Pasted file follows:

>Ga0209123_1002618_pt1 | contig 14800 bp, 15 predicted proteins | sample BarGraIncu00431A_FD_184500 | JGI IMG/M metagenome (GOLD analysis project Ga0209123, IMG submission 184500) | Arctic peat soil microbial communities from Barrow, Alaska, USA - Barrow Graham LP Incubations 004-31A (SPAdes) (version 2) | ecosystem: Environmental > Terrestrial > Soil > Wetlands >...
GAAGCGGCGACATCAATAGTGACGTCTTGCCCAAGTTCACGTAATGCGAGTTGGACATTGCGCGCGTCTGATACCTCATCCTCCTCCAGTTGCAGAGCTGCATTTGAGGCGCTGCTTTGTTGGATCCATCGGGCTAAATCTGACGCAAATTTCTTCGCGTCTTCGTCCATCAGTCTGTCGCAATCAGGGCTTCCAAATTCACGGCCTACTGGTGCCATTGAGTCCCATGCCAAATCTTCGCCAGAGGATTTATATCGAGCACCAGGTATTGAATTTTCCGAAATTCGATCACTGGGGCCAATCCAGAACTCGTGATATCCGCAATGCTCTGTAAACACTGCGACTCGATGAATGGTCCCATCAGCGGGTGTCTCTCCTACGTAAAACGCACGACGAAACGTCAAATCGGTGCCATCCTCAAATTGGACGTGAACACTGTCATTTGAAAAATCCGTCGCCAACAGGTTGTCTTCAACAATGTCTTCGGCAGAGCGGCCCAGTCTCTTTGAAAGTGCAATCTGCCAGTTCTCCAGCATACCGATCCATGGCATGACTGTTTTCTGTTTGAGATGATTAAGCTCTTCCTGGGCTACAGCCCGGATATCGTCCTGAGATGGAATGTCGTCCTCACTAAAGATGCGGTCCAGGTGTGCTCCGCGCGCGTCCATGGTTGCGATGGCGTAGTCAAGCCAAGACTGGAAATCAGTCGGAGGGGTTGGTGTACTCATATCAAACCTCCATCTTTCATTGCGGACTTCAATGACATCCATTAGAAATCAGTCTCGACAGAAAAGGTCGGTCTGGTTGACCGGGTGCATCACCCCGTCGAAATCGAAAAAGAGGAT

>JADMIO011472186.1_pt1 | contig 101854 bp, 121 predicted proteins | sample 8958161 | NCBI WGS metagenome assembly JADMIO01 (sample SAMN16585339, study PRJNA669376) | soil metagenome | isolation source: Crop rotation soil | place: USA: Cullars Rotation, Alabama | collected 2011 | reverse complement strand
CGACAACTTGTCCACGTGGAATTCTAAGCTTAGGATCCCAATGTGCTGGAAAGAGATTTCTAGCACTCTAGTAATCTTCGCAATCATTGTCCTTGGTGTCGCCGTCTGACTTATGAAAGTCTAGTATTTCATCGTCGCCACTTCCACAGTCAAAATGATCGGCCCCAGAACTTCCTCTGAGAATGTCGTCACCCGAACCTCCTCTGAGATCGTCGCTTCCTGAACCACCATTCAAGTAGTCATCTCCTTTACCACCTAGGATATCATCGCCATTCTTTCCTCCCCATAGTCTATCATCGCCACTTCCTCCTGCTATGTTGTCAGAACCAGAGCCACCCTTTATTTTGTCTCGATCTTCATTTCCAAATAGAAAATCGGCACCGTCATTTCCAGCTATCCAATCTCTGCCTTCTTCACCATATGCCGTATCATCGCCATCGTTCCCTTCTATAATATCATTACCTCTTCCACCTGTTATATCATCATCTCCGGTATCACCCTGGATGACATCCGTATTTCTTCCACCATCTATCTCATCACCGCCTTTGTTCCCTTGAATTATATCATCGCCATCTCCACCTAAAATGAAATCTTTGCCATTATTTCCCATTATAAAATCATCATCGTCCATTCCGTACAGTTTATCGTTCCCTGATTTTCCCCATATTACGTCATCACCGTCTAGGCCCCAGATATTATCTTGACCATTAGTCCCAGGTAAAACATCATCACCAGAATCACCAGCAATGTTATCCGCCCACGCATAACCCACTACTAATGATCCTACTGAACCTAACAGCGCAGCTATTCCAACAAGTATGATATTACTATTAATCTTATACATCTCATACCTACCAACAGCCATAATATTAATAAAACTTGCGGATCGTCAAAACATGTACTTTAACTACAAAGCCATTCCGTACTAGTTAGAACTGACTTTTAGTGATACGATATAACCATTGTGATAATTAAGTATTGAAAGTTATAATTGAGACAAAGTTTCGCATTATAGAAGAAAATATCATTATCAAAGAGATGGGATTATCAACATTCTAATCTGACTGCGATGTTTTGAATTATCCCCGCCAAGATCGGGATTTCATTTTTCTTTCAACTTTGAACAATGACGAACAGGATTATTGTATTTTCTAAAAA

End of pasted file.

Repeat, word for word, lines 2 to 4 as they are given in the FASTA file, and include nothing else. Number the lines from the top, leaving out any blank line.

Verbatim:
GAAGCGGCGACATCAATAGTGACGTCTTGCCCAAGTTCACGTAATGCGAGTTGGACATTGCGCGCGTCTGATACCTCATCCTCCTCCAGTTGCAGAGCTGCATTTGAGGCGCTGCTTTGTTGGATCCATCGGGCTAAATCTGACGCAAATTTCTTCGCGTCTTCGTCCATCAGTCTGTCGCAATCAGGGCTTCCAAATTCACGGCCTACTGGTGCCATTGAGTCCCATGCCAAATCTTCGCCAGAGGATTTATATCGAGCACCAGGTATTGAATTTTCCGAAATTCGATCACTGGGGCCAATCCAGAACTCGTGATATCCGCAATGCTCTGTAAACACTGCGACTCGATGAATGGTCCCATCAGCGGGTGTCTCTCCTACGTAAAACGCACGACGAAACGTCAAATCGGTGCCATCCTCAAATTGGACGTGAACACTGTCATTTGAAAAATCCGTCGCCAACAGGTTGTCTTCAACAATGTCTTCGGCAGAGCGGCCCAGTCTCTTTGAAAGTGCAATCTGCCAGTTCTCCAGCATACCGATCCATGGCATGACTGTTTTCTGTTTGAGATGATTAAGCTCTTCCTGGGCTACAGCCCGGATATCGTCCTGAGATGGAATGTCGTCCTCACTAAAGATGCGGTCCAGGTGTGCTCCGCGCGCGTCCATGGTTGCGATGGCGTAGTCAAGCCAAGACTGGAAATCAGTCGGAGGGGTTGGTGTACTCATATCAAACCTCCATCTTTCATTGCGGACTTCAATGACATCCATTAGAAATCAGTCTCGACAGAAAAGGTCGGTCTGGTTGACCGGGTGCATCACCCCGTCGAAATCGAAAAAGAGGAT

>JADMIO011472186.1_pt1 | contig 101854 bp, 121 predicted proteins | sample 8958161 | NCBI WGS metagenome assembly JADMIO01 (sample SAMN16585339, study PRJNA669376) | soil metagenome | isolation source: Crop rotation soil | place: USA: Cullars Rotation, Alabama | collected 2011 | reverse complement strand
CGACAACTTGTCCACGTGGAATTCTAAGCTTAGGATCCCAATGTGCTGGAAAGAGATTTCTAGCACTCTAGTAATCTTCGCAATCATTGTCCTTGGTGTCGCCGTCTGACTTATGAAAGTCTAGTATTTCATCGTCGCCACTTCCACAGTCAAAATGATCGGCCCCAGAACTTCCTCTGAGAATGTCGTCACCCGAACCTCCTCTGAGATCGTCGCTTCCTGAACCACCATTCAAGTAGTCATCTCCTTTACCACCTAGGATATCATCGCCATTCTTTCCTCCCCATAGTCTATCATCGCCACTTCCTCCTGCTATGTTGTCAGAACCAGAGCCACCCTTTATTTTGTCTCGATCTTCATTTCCAAATAGAAAATCGGCACCGTCATTTCCAGCTATCCAATCTCTGCCTTCTTCACCATATGCCGTATCATCGCCATCGTTCCCTTCTATAATATCATTACCTCTTCCACCTGTTATATCATCATCTCCGGTATCACCCTGGATGACATCCGTATTTCTTCCACCATCTATCTCATCACCGCCTTTGTTCCCTTGAATTATATCATCGCCATCTCCACCTAAAATGAAATCTTTGCCATTATTTCCCATTATAAAATCATCATCGTCCATTCCGTACAGTTTATCGTTCCCTGATTTTCCCCATATTACGTCATCACCGTCTAGGCCCCAGATATTATCTTGACCATTAGTCCCAGGTAAAACATCATCACCAGAATCACCAGCAATGTTATCCGCCCACGCATAACCCACTACTAATGATCCTACTGAACCTAACAGCGCAGCTATTCCAACAAGTATGATATTACTATTAATCTTATACATCTCATACCTACCAACAGCCATAATATTAATAAAACTTGCGGATCGTCAAAACATGTACTTTAACTACAAAGCCATTCCGTACTAGTTAGAACTGACTTTTAGTGATACGATATAACCATTGTGATAATTAAGTATTGAAAGTTATAATTGAGACAAAGTTTCGCATTATAGAAGAAAATATCATTATCAAAGAGATGGGATTATCAACATTCTAATCTGACTGCGATGTTTTGAATTATCCCCGCCAAGATCGGGATTTCATTTTTCTTTCAACTTTGAACAATGACGAACAGGATTATTGTATTTTCTAAAAA